This study is the third in a series dealing with interregional adjustments of agricultural production and land use.2 While prior studies dealt mainly with benchmark situations in 1954, the current study emphasizes interregional competition and surplus agricultural capacity estimated to exist in 1965. The emphasis is on interregional allocations of production for wheat, feed grains, cotton and soybeans and on the flow of products among consuming regions in a manner (a) to provide an optimal United States use of resources and (b) to mesh production exactly with consumption and export requirements. The analysis is made by several linear-programming models and solutions which include up to 962 equations and 2,682 real variables.
Studies dealing with the interregional adjustment of agricultural production are needed for several reasons. An important need is a better assessment of the nation's surplus producing capacity in order that long-run solutions might be provided for output, price and income problems. Long-run solutions generally would require adjustment of agriculture in line with the comparative advantage of the many individual producing regions. Some regions would remain in production of cotton, wheat, feed grains and soybeans (the crops included in this study); other regions would need to shift to less intensive uses, such as grazing and forestry. Research is needed to identify regions that might be expected to orient their resources in each of these directions. Educational, capital and income policies might then be directed accordingly.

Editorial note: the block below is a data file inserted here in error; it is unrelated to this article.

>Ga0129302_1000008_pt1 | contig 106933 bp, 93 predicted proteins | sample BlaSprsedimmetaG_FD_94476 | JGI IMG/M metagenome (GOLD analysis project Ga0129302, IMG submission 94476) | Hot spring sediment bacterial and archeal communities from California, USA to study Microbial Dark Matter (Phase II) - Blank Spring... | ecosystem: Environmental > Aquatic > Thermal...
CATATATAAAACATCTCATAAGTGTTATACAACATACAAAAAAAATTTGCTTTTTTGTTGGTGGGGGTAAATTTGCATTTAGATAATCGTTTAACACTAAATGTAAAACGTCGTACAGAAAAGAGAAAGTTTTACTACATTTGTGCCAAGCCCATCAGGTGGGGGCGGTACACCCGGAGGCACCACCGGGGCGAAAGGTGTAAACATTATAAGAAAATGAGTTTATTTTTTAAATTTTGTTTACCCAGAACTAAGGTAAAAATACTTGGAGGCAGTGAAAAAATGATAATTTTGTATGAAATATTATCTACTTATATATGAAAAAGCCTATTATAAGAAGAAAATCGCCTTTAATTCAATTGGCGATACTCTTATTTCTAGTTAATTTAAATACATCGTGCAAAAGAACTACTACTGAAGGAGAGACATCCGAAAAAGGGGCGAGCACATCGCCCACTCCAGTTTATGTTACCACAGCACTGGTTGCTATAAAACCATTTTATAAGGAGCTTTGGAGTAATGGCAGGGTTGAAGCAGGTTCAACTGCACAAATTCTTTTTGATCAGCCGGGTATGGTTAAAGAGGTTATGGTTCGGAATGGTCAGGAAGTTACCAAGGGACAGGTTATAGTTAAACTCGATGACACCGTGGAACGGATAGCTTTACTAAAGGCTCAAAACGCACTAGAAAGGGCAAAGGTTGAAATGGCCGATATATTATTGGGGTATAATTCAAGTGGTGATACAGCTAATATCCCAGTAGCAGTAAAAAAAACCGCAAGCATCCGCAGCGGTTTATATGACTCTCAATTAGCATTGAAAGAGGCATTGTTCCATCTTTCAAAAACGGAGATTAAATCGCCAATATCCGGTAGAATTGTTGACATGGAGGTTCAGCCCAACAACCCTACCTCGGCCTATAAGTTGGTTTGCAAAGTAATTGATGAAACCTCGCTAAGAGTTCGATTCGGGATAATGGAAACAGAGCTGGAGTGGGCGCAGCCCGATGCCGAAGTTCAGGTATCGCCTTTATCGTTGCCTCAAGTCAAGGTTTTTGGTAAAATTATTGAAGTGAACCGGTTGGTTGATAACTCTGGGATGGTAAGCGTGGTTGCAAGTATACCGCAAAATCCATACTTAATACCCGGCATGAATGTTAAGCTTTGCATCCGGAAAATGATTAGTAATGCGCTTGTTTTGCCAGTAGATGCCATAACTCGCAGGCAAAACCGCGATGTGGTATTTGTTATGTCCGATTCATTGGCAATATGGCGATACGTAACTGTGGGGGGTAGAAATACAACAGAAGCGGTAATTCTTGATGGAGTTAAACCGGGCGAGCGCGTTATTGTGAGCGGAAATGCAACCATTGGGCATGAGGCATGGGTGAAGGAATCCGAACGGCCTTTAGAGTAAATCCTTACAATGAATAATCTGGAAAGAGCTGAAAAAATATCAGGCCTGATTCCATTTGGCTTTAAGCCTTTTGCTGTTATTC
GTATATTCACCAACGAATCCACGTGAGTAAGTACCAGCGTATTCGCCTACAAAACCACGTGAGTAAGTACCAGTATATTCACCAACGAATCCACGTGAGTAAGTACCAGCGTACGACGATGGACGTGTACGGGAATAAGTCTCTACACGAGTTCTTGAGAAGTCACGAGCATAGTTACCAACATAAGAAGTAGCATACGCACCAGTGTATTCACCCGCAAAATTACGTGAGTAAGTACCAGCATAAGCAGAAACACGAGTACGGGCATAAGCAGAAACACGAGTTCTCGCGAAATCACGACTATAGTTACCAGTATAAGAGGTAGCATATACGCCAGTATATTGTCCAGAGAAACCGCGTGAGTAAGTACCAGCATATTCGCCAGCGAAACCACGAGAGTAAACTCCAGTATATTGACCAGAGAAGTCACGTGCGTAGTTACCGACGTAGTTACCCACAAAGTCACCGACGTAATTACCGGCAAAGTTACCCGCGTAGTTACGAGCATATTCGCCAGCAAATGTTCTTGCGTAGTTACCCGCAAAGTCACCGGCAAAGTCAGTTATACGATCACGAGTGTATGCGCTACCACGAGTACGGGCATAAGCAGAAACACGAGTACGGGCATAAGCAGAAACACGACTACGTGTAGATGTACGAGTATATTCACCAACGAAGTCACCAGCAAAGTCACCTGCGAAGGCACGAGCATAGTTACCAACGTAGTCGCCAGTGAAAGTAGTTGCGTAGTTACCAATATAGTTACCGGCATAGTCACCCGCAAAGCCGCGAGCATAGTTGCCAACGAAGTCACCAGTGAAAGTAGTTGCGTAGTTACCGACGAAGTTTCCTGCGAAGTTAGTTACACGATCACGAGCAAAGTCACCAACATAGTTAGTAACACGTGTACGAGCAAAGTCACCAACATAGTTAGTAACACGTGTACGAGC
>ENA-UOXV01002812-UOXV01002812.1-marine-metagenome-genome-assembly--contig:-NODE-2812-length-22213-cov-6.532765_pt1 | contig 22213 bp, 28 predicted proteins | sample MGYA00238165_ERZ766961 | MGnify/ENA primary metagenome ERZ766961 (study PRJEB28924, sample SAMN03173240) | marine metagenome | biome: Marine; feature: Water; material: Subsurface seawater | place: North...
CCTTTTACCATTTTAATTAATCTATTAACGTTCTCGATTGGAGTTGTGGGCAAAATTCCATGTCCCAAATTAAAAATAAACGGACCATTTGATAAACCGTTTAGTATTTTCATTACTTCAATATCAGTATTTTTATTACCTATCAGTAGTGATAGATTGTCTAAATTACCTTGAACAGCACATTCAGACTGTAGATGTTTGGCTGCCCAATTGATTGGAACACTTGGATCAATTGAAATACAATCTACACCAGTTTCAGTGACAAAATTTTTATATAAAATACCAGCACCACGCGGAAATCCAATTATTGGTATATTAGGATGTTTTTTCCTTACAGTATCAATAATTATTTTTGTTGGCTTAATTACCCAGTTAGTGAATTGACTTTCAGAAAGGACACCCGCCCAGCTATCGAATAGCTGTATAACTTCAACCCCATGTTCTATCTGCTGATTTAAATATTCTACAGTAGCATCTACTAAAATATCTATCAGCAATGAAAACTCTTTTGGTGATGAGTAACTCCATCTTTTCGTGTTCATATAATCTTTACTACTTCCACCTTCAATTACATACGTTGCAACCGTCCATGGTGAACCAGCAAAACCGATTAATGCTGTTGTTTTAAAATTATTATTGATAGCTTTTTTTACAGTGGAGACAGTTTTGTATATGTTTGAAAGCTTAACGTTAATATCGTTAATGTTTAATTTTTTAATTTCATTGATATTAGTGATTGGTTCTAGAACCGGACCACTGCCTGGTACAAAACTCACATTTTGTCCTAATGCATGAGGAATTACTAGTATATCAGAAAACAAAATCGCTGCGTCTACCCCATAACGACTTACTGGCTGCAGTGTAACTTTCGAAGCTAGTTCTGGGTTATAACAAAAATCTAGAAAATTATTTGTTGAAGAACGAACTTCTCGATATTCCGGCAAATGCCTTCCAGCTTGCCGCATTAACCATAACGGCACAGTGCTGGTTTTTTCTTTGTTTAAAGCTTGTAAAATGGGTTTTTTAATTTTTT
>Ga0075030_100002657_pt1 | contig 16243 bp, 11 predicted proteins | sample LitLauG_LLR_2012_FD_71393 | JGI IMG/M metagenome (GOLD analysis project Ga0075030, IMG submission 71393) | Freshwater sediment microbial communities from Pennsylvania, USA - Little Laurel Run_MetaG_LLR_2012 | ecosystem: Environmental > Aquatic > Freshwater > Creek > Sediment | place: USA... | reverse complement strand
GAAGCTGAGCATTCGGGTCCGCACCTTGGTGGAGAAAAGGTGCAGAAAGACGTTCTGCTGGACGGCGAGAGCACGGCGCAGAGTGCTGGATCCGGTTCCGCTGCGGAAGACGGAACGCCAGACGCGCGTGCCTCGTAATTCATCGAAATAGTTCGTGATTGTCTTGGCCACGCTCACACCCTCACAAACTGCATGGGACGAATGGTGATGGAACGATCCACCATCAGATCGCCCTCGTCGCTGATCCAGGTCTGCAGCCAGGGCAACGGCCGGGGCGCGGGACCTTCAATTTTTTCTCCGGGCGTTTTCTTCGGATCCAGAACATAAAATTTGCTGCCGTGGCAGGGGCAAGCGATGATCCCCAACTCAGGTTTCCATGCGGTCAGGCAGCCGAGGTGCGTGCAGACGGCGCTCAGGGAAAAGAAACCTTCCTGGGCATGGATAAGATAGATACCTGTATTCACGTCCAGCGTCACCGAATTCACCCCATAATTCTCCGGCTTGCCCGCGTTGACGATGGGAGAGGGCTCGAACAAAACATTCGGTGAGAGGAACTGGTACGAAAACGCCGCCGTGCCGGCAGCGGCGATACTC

Heady, Earl O. and Whittlesey, Norman K.
"A programming analysis of interregional competition and surplus capacity of American agriculture,"
Research Bulletin (Iowa Agriculture and Home Economics Experiment Station): Vol. 35
, Article 1.
Available at: https://lib.dr.iastate.edu/researchbulletin/vol35/iss538/1